BOSTON (AP) - Investigators have an image of a potential suspect in the deadly Boston Marathon bombing but do not know his name and have not questioned him, a law enforcement official said Wednesday.
The official said investigators made the discovery while looking over photos and video of Monday's twin blasts, which killed three people and wounded more than 170. The dead included a child, a young woman and a female student from China.
The official was not authorized to discuss the case publicly and spoke to The Associated Press on condition of anonymity.
Police and reporters converged on the federal courthouse in a jittery city amid reports of a breakthrough in the investigation and conflicting information on whether a suspect was in custody. Several media outlets reported that a suspect had been identified from surveillance video taken at a Lord & Taylor department store between the sites of the two bomb blasts.
President Barack Obama called the attack on the world's most famous marathon an act of terrorism. Obama planned to attend an interfaith service Thursday in the victims' honor in Boston.
A news briefing was expected later Wednesday. A bomb threat forced the evacuation of the courthouse in midafternoon, the U.S. Marshals Service said, but workers were allowed back into the courthouse a short time later.
A law enforcement official briefed on the investigation told The Associated Press earlier in the day that a suspect was in custody. But the FBI and the U.S. attorney's office in Boston said no arrests had been made. The official who spoke to the AP did so on condition of anonymity and stood by the information even after it was disputed. The official was not authorized to divulge details of the investigation.
"Contrary to widespread reporting, there have been no arrests made in connection with the Boston Marathon attack," the FBI said in a statement. "Over the past day and a half, there have been a number of press reports based on information from unofficial sources that has been inaccurate. Since these stories often have unintended consequences, we ask the media, particularly at this early stage of the investigation, to exercise caution and attempt to verify information through appropriate official channels before reporting."
Law enforcement agencies had pleaded for the public to come forward with photos, videos or any information that might help them solve the twin bombings near the race's finish line. The bombs exploded 10 or more seconds apart just next to the race course, tearing off victims' limbs and spattering streets with blood. The blasts went off minutes after the four-hour mark of the race, a high-traffic time when thousands of runners pour toward the finish.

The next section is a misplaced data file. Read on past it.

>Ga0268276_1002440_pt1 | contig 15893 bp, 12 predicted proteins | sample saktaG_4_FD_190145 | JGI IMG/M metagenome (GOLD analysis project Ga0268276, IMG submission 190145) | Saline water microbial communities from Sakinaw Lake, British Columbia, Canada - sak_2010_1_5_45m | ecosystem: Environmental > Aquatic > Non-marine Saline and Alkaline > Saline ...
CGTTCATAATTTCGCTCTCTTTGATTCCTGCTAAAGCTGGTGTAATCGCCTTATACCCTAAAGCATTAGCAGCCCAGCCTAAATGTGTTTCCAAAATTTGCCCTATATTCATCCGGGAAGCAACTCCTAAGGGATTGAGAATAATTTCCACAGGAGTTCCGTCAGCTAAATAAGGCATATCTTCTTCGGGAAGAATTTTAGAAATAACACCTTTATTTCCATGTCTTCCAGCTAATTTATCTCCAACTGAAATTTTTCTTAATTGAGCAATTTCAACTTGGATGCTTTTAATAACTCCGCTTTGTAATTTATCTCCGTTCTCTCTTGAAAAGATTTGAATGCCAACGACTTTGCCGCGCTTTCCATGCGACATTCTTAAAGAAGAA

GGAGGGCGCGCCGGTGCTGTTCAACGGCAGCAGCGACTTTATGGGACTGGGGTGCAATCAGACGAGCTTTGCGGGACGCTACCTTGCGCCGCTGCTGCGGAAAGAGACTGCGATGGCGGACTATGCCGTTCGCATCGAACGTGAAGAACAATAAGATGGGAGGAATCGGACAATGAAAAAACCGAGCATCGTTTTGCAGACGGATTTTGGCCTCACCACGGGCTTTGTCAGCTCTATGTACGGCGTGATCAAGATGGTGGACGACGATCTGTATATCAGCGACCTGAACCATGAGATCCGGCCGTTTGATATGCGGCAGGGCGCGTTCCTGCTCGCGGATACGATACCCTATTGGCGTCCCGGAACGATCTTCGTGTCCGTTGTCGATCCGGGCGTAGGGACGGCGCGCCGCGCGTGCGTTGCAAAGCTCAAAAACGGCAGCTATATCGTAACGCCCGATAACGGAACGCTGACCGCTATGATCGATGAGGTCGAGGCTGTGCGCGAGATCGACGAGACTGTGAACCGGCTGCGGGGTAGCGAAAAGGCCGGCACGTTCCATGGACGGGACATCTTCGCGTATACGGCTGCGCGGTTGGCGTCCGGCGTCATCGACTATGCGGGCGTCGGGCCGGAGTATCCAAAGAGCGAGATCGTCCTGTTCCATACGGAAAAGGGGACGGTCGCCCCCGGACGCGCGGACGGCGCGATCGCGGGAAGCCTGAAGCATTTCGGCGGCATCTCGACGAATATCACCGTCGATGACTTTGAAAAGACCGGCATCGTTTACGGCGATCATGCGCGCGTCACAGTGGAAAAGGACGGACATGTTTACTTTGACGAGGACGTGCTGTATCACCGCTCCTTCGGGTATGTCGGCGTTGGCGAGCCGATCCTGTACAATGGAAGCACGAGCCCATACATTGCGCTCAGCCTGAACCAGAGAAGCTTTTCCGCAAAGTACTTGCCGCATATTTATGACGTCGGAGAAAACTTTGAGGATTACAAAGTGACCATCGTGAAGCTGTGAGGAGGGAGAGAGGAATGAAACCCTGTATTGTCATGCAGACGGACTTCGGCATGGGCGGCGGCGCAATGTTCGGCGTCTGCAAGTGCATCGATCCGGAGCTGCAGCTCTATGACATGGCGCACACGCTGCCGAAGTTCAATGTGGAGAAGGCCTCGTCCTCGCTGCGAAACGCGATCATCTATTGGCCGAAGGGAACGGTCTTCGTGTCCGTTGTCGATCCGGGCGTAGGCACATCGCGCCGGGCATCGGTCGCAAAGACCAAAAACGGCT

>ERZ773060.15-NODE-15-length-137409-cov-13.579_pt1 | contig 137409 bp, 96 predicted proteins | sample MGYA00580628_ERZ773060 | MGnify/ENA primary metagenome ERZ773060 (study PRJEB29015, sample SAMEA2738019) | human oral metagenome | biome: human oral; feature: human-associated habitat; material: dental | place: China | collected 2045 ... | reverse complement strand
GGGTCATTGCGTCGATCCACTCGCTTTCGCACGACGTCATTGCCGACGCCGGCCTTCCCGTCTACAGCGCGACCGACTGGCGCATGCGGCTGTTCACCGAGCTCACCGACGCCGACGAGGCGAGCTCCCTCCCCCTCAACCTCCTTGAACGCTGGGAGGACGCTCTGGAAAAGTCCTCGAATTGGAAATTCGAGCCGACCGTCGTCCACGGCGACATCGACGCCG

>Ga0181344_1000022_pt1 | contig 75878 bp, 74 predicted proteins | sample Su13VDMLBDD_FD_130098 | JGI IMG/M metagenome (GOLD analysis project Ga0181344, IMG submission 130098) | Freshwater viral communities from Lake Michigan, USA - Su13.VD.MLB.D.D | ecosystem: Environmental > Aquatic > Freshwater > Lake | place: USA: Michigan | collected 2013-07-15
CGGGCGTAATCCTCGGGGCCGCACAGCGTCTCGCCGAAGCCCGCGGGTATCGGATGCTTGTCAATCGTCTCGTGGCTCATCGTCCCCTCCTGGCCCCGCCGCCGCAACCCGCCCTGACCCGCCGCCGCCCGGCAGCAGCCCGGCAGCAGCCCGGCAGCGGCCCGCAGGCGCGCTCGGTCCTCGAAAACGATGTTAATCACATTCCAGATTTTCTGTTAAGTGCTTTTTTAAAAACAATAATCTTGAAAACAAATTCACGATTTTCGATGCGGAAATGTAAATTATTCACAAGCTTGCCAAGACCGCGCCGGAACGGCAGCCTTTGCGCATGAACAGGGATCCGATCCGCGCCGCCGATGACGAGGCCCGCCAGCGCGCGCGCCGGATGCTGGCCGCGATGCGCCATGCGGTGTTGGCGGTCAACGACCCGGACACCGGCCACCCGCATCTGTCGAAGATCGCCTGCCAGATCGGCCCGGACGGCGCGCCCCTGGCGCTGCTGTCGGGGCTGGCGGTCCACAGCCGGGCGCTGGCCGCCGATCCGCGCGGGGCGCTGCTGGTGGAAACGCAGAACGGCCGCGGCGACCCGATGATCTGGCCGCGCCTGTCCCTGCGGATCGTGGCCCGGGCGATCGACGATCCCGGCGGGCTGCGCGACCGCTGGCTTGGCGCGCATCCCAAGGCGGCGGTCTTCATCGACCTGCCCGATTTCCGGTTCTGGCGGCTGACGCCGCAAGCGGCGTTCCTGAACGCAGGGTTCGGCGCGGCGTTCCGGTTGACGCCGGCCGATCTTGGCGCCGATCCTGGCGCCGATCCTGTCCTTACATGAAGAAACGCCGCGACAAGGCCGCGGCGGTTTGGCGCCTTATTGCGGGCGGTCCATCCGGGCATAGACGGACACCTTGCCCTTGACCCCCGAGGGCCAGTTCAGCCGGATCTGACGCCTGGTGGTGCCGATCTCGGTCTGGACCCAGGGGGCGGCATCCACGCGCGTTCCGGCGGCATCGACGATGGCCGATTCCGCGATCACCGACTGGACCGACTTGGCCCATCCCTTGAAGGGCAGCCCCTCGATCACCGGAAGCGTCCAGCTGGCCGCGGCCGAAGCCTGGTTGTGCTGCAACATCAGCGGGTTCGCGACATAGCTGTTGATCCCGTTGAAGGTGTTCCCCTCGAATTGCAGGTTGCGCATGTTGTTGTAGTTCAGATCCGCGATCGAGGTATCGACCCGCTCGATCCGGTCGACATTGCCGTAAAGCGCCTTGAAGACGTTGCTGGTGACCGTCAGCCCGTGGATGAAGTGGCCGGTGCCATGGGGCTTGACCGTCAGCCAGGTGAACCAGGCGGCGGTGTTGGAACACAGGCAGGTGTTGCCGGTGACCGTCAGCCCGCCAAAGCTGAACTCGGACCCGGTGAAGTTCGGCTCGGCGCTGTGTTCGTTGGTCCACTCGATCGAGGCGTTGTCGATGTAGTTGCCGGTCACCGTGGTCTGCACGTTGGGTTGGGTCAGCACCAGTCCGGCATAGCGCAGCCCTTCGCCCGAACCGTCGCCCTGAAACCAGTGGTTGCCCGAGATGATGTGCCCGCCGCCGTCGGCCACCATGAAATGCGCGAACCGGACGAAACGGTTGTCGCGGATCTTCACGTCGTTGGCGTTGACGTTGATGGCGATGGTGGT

The bombs involved kitchen pressure cookers packed with explosives, nails and other lethal shrapnel. But the FBI said nobody had claimed responsibility.
An intelligence bulletin issued to law enforcement includes a picture of a mangled pressure cooker and a torn black bag that the FBI said were part of a bomb that exploded during the marathon.
Authorities recovered a piece of circuit board that they believe was part of one of the explosive devices, and they found the lid of a pressure cooker that apparently was catapulted onto the roof of a nearby building, a law enforcement official said Wednesday. The official spoke on condition of anonymity because this person was not authorized to publicly discuss evidence in the ongoing investigation.
The blasts killed 8-year-old Martin Richard and 29-year-old Krystle Campbell. The Shenyang Evening News, a state-run Chinese newspaper, identified the third victim as Lu Lingzi. She was a graduate student at Boston University.
Scores of victims remained in hospitals, many with grievous injuries. A 5-year-old child, a 9-year-old girl and 10-year-old boy were among 17 victims listed in critical condition.
Officials at three Boston hospitals that treated some of the most seriously injured said they expect all of their patients to survive.
The trauma surgery chief at Boston Medical Center said most of the injuries his hospital treated were to the legs.
"We have a lot of lower extremity injuries, so I think the damage was low to the ground and wasn't up," Dr. Peter Burke said.
At Massachusetts General Hospital, all four amputations performed there were above the knee, with no hope of saving more of the legs, said Dr. George Velmahos, chief of trauma surgery.
"It wasn't a hard decision to make," he said Tuesday. "We just completed the ugly job that the bomb did."
Pressure-cooker explosives have been used in Afghanistan, India, Nepal and Pakistan, according to a July 2010 intelligence report by the FBI and the Homeland Security Department. One of the three devices used in the May 2010 Times Square attempted bombing in New York City was a pressure cooker, the report said.
"Placed carefully, such devices provide little or no indication of an impending attack," the report said.
But information on how to make the
bombs is readily found online, and U.S. officials said Americans should not rush to judgment in linking the attack to overseas terrorists.
Associated Press writers Eileen Sullivan in Washington; Jay Lindsay, Pat Eaton-Robb, Steve LeBlanc, Bridget Murphy, Rodrique Ngowi and Meghan Barr in Boston; Julie Pace and Lara Jakes in Washington; Paisley Dodds in London; Lee Keath in Cairo; and Marilynn Marchione in Milwaukee contributed to this report along with investigative researcher Randy Herschaft in New York.